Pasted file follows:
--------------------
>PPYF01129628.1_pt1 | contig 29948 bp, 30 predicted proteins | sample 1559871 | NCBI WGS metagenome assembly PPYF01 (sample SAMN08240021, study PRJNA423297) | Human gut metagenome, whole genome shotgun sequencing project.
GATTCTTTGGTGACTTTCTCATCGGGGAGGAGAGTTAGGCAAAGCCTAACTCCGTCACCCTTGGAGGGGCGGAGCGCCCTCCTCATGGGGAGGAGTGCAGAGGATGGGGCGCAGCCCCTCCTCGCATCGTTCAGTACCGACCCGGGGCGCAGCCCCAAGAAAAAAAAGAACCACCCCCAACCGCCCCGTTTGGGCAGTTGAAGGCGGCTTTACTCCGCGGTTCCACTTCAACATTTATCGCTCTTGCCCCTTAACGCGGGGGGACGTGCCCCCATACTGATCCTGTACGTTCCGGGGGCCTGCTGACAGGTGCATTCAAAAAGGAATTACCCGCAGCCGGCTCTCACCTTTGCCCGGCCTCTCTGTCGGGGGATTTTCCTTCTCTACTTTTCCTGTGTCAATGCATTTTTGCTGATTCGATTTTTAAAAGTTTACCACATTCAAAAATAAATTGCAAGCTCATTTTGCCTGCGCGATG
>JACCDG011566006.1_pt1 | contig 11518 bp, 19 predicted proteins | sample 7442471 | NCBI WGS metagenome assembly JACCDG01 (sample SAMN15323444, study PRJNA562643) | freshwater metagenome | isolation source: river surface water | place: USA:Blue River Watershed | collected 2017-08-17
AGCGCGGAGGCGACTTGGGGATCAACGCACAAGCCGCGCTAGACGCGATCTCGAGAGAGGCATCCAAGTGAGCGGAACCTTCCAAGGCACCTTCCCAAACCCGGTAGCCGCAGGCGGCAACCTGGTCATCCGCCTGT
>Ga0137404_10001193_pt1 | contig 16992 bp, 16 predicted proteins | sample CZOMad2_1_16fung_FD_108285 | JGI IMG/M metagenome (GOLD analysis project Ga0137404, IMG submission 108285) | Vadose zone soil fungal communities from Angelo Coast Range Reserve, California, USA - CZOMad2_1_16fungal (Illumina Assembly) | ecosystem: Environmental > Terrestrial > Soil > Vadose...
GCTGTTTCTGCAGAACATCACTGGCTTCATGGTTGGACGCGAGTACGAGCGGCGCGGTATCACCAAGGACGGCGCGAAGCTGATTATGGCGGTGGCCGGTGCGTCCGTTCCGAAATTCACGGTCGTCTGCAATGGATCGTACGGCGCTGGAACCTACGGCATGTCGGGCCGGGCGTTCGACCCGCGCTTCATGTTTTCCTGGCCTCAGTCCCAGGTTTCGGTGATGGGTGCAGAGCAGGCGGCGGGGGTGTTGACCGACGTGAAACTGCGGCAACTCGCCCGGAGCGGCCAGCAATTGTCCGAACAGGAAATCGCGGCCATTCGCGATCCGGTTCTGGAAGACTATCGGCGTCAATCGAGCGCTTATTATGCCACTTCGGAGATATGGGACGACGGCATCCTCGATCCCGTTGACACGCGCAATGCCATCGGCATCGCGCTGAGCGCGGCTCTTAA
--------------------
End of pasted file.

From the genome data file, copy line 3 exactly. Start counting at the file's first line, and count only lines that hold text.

>JACCDG011566006.1_pt1 | contig 11518 bp, 19 predicted proteins | sample 7442471 | NCBI WGS metagenome assembly JACCDG01 (sample SAMN15323444, study PRJNA562643) | freshwater metagenome | isolation source: river surface water | place: USA:Blue River Watershed | collected 2017-08-17